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It’s no secret that Pablo Picasso (1881-1973) was one of the most prolific and versatile artists of the 20th century. From his paintings to sculpture and ceramics, his influences crossed media, styles and artistic movements.

His works on paper also notably includes an extensive collection of printmaking techniques. Though Picasso never received formal training in printmaking, his published prints total about 2,000 different images.

The Susquehanna Art Museum has brought a collection of 45 pieces of Picasso’s print work to Harrisburg in “Picasso: A Life in Print.” Featuring work from the collection of the John Szoke Gallery of New York City, this survey of prints spans the artist’s prolific career, with prints spanning from 1904 to 1970.

Walking through the chronological display of “A Life in Print,” one can see the evolutionary journey of Picasso. Though shown exclusively through the print medium, the notable periods of Pablo Picasso’s art can be recognized. From the earliest etchings that exemplify his Blue Period, as seen in “Les Repas Frugal,” to the early cubism in “Nature Morte au Compotier.”

His Neo-Classical work from the post-World War I era is evident in the dry point and etching “Les Trois Femmes,” with ethereal subjects draped in delicate fabric. Picasso’s transition into Surrealism can be seen in “Harpye à Tête de Taureau, et Quatre Petites Filles sur une Tour Surmontée d’un Drapeau Noir,” which captures a mythological creature threatening four young girls.

For any connoisseur of Picasso, not only will the historical periods of his art be evident, but also many of his favorite subjects. Scenes of circuses and bullfights, as well as animals—both natural and mythological—are represented. His ongoing appreciation of women and the female form is also abundantly evident; from portraits in Classical to Surreal style along with his recognizable graceful, delicate nudes.

This exhibition demonstrates Picasso’s lifelong practice of integrally connecting his drawings and prints with paintings of the same period. Imagery from his most recognizable works of art run thorough the breadths of the prints, making many of these pieces seem vaguely familiar to the viewer. While it’s easy to get lost in the awe of being surrounded by such masterful works, it’s important to keep in mind the path through printmaking through which Picasso is leading his viewer.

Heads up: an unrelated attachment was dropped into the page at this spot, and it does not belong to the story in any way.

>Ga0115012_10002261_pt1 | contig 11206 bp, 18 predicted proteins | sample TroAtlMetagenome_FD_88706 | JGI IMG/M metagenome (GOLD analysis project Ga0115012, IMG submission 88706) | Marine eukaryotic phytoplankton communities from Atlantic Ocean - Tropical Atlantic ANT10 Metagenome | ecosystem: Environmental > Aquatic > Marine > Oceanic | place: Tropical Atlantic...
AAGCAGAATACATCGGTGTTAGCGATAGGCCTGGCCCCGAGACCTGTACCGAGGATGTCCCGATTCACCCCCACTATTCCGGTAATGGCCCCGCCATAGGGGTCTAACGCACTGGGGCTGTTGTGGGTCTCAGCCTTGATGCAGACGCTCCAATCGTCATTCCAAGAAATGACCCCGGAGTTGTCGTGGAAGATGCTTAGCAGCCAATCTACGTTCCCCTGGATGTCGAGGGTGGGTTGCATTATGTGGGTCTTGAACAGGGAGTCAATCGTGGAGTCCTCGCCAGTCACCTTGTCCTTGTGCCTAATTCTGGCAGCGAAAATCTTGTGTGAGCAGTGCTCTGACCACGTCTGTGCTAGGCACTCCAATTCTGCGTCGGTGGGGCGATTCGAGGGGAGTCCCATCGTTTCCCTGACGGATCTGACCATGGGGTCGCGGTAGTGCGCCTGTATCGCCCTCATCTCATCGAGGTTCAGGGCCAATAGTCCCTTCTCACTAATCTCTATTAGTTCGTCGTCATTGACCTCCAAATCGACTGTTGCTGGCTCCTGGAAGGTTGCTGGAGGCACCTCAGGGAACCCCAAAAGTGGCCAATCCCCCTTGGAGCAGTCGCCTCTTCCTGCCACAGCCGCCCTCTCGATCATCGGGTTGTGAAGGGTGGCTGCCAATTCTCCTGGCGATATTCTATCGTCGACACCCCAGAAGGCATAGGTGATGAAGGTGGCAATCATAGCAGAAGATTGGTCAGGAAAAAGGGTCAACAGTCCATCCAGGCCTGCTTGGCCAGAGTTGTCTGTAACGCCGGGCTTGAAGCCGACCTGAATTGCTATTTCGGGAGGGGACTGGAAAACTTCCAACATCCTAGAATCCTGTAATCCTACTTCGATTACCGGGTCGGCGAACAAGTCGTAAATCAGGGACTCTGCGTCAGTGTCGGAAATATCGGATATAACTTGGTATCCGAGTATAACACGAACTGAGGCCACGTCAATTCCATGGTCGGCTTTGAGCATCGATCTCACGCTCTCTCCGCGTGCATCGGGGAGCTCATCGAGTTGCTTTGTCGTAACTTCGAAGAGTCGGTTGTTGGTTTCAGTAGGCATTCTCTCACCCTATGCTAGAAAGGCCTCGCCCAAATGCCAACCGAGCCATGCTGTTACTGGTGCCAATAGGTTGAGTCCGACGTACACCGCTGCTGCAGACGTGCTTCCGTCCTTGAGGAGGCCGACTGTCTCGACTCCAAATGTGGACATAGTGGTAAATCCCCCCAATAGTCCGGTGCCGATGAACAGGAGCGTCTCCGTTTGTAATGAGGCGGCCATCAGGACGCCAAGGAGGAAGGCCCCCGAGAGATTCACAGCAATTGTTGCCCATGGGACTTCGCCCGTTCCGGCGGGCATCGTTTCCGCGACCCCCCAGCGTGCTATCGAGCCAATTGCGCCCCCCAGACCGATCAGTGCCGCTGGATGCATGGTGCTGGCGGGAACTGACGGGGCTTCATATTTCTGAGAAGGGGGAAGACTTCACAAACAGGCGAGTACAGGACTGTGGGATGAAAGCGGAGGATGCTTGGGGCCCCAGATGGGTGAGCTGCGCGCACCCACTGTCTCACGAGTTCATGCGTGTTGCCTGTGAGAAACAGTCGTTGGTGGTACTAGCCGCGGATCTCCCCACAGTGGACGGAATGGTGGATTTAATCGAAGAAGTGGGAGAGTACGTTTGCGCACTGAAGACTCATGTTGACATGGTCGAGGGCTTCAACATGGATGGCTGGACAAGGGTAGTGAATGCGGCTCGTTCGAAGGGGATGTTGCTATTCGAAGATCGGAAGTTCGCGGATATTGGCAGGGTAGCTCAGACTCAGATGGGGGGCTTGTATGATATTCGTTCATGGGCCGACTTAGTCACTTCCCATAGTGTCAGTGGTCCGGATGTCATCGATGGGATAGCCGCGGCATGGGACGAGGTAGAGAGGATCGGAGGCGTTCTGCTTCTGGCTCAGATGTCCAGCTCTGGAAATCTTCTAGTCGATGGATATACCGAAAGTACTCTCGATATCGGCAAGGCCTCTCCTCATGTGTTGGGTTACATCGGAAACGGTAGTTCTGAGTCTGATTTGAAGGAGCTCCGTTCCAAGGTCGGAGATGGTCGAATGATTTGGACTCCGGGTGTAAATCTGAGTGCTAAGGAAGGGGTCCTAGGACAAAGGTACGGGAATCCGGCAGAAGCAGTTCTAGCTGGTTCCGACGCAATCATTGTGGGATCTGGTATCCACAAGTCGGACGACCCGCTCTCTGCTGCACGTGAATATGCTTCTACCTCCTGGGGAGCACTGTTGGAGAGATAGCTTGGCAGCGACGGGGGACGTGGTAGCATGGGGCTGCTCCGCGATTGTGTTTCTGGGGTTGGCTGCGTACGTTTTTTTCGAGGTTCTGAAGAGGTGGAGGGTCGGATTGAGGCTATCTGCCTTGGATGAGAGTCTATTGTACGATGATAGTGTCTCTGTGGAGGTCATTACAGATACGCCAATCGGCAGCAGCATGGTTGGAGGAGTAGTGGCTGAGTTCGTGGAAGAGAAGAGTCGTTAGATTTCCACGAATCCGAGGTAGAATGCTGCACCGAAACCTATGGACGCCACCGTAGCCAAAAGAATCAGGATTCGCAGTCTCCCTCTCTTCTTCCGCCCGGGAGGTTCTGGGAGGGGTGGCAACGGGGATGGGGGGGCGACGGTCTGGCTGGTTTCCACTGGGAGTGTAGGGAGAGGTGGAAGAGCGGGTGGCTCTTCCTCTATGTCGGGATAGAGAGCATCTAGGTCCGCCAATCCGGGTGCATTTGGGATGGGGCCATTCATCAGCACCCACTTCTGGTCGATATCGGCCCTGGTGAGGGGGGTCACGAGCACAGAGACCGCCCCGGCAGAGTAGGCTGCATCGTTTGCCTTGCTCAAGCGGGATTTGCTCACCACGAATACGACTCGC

His continual exploration and accomplishment over 60 years of every mode of print—etching, sugar-lift aquatint, lithographs, linocut, etc.—is staggering. His use of such a broad spectrum of printmaking techniques demonstrates his intuitive ability to master the possibilities of any medium, once again affirming Pablo Picasso to not only one of the greatest artist of his generation, but also of all time.

“Picasso: A Life in Print” is an exhibition that excites, intrigues and does not disappoint. Since this is a season known for its summer blockbusters, the Susquehanna Art Museum has produced one not to be missed.

“Picasso: A Life in Print” is on view at the Susquehanna Art Museum at The Marty and Tom Philips Family Art Center through Sept. 22. This exhibition is made possible by the generous sponsorship of The Anne M. and Philip H. Glatfelter III Family Foundation, Highmark, Jack and Carol Scott, Faulkner Subaru and media sponsor WITF.

The museum is located at 1401 N. Third St., Harrisburg, and is open to the public from 10 a.m. to 5 p.m. Tuesday to Saturday, with extended hours on Wednesdays until 7 p.m., as well as from noon to 5 p.m. on Sundays. Free parking is available in the lot immediately adjacent to the rear of the museum at Calder and James streets.

General admission is $8;$5 for teachers, seniors and veterans; free for children younger than 12. For additional information on the museum and the exhibition, visit its website at www.susquehannaartmuseum.org.

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Joseph George holds a degree in history and art history from Dickinson College. He and his wife, Barrie Ann have spent over 30 years together traveling and visiting art galleries locally and throughout the world. They have been writing about the local art scene for six years. Their tastes range from fine art to street art.

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